Mirai Botnet Heatmap Illustrates Vulnerabilities of Stadium Infrastructure

The recent use by the Mirai Botnet of compromised video cameras to launch a DNS-based attack on Dyn, and the subsequent effects on Internet backbone performance has led defenders of critical infrastructure resources to reevaluate protective strategies.  This is just as true for sports-related events that rely on high-availability multi-channel communications as it does for banking and financial resources.

These events have been reported on extensively over the past week by Brian Krebs, Level3, AlienVault, and SecurityAffairs, among others.  The Level3 Threat Research Labs noted:

At any one time, only a handful of network C2 IP addresses were active.  Approximately every two days, a new network C2 IP became active.  This switching behavior is roughly 3-times more rapid than we observed in the gafgyt botnet.  It is likely done in an effort to evade detection.

At the date of publication of the Level3 analysis there were almost 1/2 million compromised Internet of Things (IoT) devices that had been compromised by the Mirai malware and brought under the control of the Botnet Master, presumably through the only TOR node identified in the C2 infrastructure. Many of these IoT devices were compromised video cameras used for surveillance and video cams on computers.

Experts believe that the full power of Mirai has yet to be witnessed, and that the attacks against Dyn only used about “a fifth of the devices infected with malware that drives the botnet.” Simply put, “there is no single silver bullet to fix this… any adversary can harness [these] devices, destroy them, or compromise them. You can send spam, you can send DDoS attacks. You can rent out the botnet, sell the botnet, or do hacktivism.” There are approximately 6.4 billion connected devices currently, and that number is expected to reach 11.4 billion in 2018, presenting an even greater challenge for IT divisions across all sectors.



outagemap_us_october29-2016_11As an example, if we overlay the locations of the NBA Teams over the Internet disruptions as they were documented on Saturday, October 29th we see a clear correlation.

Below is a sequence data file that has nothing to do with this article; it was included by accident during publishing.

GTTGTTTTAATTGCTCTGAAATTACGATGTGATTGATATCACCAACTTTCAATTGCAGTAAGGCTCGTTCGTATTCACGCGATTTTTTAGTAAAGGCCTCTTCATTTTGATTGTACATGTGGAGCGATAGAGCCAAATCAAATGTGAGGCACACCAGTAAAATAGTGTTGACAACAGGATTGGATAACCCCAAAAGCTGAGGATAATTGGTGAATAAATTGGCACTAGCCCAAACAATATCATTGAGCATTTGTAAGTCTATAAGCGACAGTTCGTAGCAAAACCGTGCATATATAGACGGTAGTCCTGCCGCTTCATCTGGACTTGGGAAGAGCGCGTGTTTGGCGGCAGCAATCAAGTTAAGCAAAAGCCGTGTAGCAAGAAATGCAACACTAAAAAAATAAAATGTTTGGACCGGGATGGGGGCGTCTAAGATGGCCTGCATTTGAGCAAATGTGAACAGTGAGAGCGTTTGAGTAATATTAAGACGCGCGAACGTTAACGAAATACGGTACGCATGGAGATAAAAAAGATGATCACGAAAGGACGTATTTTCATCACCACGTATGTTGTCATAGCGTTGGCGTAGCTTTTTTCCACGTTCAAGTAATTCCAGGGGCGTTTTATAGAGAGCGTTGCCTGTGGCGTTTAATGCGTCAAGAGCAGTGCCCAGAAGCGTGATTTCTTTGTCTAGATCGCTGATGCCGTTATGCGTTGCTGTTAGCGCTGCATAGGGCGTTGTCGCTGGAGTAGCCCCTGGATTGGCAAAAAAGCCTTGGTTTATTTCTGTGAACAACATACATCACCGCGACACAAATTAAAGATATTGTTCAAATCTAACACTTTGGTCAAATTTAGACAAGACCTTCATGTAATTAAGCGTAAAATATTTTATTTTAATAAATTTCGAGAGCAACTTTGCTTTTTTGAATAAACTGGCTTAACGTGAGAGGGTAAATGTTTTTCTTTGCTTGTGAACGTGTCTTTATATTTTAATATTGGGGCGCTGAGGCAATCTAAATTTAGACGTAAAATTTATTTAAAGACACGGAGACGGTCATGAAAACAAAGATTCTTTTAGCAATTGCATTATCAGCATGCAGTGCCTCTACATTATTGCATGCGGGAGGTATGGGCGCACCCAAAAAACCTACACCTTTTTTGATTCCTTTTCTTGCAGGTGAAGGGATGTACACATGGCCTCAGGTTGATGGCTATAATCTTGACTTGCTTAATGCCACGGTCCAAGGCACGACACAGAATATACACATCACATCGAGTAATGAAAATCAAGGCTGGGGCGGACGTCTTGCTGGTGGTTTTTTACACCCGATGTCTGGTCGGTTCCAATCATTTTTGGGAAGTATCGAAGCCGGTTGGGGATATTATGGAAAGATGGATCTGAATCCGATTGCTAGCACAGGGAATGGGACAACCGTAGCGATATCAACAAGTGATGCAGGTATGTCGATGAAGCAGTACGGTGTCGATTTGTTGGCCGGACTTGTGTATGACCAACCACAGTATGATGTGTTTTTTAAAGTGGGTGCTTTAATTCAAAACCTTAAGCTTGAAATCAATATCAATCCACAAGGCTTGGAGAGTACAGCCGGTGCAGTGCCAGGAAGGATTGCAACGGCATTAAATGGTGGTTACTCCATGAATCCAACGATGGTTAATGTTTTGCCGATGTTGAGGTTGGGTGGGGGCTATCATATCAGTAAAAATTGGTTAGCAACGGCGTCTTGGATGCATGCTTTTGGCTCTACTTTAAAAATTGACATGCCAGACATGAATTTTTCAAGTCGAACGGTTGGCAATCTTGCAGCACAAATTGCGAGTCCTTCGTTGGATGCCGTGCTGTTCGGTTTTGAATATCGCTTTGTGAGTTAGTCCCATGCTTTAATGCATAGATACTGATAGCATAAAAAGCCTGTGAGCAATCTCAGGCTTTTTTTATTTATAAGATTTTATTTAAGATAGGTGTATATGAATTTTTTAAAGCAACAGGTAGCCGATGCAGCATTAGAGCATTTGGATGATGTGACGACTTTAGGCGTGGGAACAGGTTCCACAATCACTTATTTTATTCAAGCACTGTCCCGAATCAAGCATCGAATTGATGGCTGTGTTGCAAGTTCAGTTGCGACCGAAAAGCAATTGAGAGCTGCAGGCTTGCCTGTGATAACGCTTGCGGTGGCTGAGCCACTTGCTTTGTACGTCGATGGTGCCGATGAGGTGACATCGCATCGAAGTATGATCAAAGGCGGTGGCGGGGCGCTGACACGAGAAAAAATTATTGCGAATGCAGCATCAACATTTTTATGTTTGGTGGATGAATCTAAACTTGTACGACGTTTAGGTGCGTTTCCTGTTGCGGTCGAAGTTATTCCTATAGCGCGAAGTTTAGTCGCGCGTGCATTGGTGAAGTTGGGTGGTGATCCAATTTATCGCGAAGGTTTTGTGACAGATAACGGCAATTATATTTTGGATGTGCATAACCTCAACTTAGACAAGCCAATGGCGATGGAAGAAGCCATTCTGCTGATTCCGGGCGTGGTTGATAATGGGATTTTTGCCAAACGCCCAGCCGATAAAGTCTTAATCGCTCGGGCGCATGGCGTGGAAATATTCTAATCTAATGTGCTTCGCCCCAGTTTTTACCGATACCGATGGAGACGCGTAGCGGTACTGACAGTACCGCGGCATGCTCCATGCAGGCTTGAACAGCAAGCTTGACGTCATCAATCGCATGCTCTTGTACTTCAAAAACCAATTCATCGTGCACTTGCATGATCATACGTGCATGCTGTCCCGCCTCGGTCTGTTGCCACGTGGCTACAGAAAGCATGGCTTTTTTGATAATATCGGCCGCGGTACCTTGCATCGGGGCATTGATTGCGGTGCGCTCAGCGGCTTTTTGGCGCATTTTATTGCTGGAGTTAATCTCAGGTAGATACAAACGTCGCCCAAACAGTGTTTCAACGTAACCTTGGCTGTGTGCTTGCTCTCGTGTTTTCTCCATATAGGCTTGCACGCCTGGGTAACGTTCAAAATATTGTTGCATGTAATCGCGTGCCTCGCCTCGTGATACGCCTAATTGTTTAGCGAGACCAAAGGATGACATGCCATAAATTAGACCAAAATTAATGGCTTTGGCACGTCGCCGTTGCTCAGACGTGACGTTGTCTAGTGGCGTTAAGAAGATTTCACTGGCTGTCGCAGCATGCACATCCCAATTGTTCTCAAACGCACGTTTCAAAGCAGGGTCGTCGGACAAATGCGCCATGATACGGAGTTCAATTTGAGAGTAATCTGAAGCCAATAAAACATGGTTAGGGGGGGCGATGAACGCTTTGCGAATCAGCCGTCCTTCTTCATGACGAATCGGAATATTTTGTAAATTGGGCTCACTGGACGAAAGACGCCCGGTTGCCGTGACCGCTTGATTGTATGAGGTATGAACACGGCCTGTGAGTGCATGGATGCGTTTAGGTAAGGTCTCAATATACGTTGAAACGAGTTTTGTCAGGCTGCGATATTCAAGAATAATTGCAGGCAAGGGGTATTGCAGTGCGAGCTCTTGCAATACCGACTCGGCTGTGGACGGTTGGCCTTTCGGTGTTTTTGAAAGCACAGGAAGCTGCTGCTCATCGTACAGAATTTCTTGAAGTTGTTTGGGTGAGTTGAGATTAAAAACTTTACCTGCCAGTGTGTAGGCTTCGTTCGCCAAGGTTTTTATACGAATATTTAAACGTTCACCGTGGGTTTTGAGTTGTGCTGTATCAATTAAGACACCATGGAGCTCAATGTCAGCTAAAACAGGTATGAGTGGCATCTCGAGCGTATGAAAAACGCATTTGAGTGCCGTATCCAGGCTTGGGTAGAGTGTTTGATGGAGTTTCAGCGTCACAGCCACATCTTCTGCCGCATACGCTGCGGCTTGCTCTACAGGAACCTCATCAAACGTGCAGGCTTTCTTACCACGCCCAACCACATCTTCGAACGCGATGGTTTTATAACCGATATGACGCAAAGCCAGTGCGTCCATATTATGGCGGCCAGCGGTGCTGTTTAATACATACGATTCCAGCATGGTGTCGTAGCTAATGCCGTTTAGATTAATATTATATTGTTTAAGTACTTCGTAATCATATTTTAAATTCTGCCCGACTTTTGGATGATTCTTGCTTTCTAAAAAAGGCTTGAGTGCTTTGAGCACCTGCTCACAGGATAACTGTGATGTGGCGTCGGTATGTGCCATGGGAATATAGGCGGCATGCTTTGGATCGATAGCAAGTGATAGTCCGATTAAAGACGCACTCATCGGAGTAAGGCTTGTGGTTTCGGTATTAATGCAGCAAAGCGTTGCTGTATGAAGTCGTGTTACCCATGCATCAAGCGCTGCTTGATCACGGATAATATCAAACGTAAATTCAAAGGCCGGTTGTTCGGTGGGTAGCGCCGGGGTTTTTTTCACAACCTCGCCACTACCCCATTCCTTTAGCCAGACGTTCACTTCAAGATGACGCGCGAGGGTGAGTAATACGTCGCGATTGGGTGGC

The timing of these attacks could not be worse for major league basketball.  As Javvad Malik of Alien Vault noted:

The Mirai botnet has given us the first real glimpse into the power of an IoT botnet and the damage that can be done.

Invincea conducted a lab test on a countermeasure that could be used for OSI Application Layer 7 attacks using the Mirai botnet via HTTP.  However, as they note, the legality of such an approach is questionable, given current U.S. law, and the approach would not have worked on the mid October attacks.

The NBA finals drew the highest rating since 1998 this past year, averaging 19.94 million viewers. We are currently in the NBA season and fans want to be able to access their favorite teams through their mobile devices, iPads, computers, as well as through their televisions. Team management should work together with the League and the Sports-ISAO to form a League-wide approach to addressing this botnet, as well as other threats that could potentially affect the availability of the games to the fans.

One Response to "Mirai Botnet Heatmap Illustrates Vulnerabilities of Stadium Infrastructure"

  1. Sports-Reporter   November 30, 2016 at 11:41 pm

    Since I originally wrote this article I ran across an online detection service for IP addresses that are showing up as part of the Mirai Botnet – Visit: https://amihacked.turris.cz and upload the IP addresses for all of your devices that you suspect might be vulnerable.

    To read more about their analysis of the Telnet service vulnerabilities and the protocols that are being used by the Mirai malware go to: https://en.blog.nic.cz/2016/09/01/telnet-is-not-dead-at-least-not-on-smart-devices/

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